7. The display driver of claim 1, wherein the display unit comprises a liquid-crystal-on-silicon display.
8. A display unit having an array of liquid crystal cells, comprising:
an array of display drivers, each display driver being associated with a corresponding liquid crystal cell and each display driver including:
a driver circuit for the corresponding liquid crystal cell, wherein the driver circuit includes a memory cell; and
a switching arrangement coupled to the liquid crystal cell and to at least a supply voltage source, wherein the switching arrangement globally controls a voltage developed in the corresponding liquid crystal cell via a signal path that bypasses the driver circuit for the corresponding liquid crystal cell, the switching arrangement operates to blank the display unit while leaving unaltered data stored in the memory cell; wherein the switching arrangement comprises a first transistor configured to force the liquid crystal cell to display white during blanking of the display unit and a second transistor configured to force the liquid crystal cell to display black during blanking of the display unit.
9. The display unit of claim 8, wherein the array of display drivers comprises a matrix switch driver.
10. The display unit of claim 8, wherein the driver circuit comprises a first display driver circuit having a first storage capacitor and a first differential amplifier coupled between the first storage capacitor and the liquid crystal cell, a second display driver circuit having a second storage capacitor and a second differential amplifier coupled between the second storage capacitor and the liquid crystal cell, and a first switching arrangement enabling the switching of the display driver between the first display driver circuit during a positive frame and the second display driver circuit during a positive frame and a second display driver circuit during a negative frame.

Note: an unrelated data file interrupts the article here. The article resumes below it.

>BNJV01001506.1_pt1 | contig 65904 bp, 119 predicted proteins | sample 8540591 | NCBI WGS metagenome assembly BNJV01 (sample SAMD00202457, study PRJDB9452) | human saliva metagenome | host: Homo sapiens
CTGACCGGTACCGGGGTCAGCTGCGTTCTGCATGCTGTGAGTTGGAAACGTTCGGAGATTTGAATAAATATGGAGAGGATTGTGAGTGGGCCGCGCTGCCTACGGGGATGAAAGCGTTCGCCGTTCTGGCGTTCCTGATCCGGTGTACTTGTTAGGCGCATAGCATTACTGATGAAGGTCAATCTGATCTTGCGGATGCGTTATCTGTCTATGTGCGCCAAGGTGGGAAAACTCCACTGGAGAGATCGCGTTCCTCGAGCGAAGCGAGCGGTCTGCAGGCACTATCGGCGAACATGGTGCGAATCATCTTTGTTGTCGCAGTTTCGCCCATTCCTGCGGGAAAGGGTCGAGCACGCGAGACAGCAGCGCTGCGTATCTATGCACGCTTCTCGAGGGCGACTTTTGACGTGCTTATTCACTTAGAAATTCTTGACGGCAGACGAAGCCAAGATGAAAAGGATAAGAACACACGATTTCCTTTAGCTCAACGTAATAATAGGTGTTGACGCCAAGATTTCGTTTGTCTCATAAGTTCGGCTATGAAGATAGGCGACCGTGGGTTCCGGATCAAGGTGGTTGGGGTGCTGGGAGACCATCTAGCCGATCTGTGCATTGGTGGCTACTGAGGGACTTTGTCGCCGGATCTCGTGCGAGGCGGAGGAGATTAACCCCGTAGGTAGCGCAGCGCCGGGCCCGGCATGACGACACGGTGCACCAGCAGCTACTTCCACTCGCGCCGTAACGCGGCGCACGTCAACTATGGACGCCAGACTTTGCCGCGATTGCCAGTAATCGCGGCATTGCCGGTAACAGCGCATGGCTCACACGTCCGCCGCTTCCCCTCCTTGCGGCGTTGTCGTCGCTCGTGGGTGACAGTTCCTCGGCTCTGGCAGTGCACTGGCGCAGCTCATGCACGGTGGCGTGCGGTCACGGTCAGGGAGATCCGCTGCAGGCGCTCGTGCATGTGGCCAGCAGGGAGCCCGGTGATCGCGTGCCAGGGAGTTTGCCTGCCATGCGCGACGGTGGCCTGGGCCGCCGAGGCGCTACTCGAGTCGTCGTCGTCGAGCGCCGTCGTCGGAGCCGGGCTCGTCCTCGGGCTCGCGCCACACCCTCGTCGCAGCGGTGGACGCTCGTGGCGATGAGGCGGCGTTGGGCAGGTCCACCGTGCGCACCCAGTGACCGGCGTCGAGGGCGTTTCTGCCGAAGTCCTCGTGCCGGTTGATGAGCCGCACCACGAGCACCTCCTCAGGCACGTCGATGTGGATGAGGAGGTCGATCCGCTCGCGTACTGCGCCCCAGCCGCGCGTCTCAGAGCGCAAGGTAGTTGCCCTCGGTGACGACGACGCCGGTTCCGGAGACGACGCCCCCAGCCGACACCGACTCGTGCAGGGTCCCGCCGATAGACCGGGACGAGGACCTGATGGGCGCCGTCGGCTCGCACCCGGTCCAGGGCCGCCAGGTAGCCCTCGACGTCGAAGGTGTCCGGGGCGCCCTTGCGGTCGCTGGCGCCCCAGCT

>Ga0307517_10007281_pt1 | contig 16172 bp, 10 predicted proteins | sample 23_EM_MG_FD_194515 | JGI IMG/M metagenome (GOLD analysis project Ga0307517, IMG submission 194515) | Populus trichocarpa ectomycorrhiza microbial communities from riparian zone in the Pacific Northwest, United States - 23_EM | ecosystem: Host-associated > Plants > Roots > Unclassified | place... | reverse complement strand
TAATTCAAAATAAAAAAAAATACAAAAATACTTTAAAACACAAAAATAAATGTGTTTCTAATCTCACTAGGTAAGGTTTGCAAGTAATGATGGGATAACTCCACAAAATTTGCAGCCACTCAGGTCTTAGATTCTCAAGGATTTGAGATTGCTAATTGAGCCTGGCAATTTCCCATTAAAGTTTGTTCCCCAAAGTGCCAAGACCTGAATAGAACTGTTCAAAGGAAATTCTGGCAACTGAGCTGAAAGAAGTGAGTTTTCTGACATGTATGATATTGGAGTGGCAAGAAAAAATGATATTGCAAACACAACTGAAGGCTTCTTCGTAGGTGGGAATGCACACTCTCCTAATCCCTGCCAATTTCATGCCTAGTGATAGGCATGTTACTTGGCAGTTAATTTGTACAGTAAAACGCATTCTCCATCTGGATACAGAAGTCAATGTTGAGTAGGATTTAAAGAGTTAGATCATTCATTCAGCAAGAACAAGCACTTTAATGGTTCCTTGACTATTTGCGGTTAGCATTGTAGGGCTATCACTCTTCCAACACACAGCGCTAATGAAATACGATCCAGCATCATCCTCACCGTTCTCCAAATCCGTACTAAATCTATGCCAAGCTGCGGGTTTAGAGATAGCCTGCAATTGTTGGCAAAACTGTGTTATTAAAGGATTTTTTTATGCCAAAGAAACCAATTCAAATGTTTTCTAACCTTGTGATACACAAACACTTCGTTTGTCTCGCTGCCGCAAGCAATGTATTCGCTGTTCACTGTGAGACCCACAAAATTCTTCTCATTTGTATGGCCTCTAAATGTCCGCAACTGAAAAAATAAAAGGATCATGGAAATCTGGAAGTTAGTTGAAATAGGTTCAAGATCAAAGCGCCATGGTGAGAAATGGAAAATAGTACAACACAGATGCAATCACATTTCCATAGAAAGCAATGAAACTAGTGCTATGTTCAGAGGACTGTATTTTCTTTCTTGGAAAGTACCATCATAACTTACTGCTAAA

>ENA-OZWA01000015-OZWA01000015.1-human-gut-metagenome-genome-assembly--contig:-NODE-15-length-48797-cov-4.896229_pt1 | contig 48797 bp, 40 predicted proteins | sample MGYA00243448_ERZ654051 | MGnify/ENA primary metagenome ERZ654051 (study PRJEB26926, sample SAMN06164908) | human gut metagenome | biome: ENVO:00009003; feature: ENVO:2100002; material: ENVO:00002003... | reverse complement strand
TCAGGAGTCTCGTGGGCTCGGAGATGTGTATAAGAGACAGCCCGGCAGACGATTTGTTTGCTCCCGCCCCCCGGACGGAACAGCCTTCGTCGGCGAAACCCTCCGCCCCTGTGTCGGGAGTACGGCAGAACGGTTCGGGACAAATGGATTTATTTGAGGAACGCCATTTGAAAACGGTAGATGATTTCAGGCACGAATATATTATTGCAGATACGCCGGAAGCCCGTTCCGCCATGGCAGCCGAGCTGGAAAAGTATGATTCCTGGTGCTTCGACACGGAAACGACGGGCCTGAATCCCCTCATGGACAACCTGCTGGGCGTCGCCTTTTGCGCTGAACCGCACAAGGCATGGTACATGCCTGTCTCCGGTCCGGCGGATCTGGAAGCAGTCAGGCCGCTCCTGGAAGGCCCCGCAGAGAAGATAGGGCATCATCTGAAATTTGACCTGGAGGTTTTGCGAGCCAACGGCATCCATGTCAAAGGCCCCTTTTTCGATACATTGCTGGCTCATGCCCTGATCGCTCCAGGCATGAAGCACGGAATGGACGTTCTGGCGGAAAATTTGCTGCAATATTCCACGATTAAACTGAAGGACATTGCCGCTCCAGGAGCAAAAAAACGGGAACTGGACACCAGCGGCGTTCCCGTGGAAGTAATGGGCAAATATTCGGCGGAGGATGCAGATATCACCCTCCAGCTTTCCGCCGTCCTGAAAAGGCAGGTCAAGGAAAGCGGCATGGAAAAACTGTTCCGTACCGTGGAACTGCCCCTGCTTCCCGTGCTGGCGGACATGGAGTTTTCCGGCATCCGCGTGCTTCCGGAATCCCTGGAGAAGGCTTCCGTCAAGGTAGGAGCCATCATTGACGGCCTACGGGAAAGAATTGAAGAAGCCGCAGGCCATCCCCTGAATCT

11. The display unit of claim 10, wherein the first switching arrangement comprises a first transistor controlled by a first global address line that determines when a supply voltage Vdd is applied to the liquid crystal cell and a second transistor controlled by a second global address line that determines when a supply voltage Vss is applied to the liquid crystal cell.
12. The display unit of claim 8, wherein the array of liquid crystal cells comprises a liquid-crystal-on-silicon display.
Description

This application claims the benefit under 35 U.S.C. § 365 of International Application PCT/US01/44745, filed Nov. 29, 2001, which claims the benefit of U.S. Provisional Application 60/250,196, filed Nov. 30, 2000.

BACKGROUND OF THE INVENTION

1. Field of the Invention

This invention relates to the field of video systems utilizing a liquid crystal display (LCD) or liquid crystal on silicon (LCOS), and in particular, to a driver circuit for improving brightness control in LCOS/LCD projection systems.

2. Description of Related Art

Liquid crystal on silicon (LCOS) can be thought of as one large liquid crystal formed on a silicon wafer. The silicon wafer is divided into an incremental array of tiny plate electrodes. A tiny incremental region of the liquid crystal is influenced by the electric field generated by each tiny plate and the common plate. Each such tiny plate and corresponding liquid crystal region are together referred to as a cell of the imager. Each cell corresponds to an individually controllable pixel. A common plate electrode is disposed on the other side of the liquid crystal. The drive voltages are supplied to plate electrodes on each side of the LCOS array. Each cell, or pixel, remains lighted with the same intensity until the input signal is changed, thus acting as a sample and hold (so long as the voltage is maintained, the pixel brightness does not decay). Each set of common and variable plate electrodes forms an imager. One imager is typically provided for each color, in this case, one imager each for red, green and blue.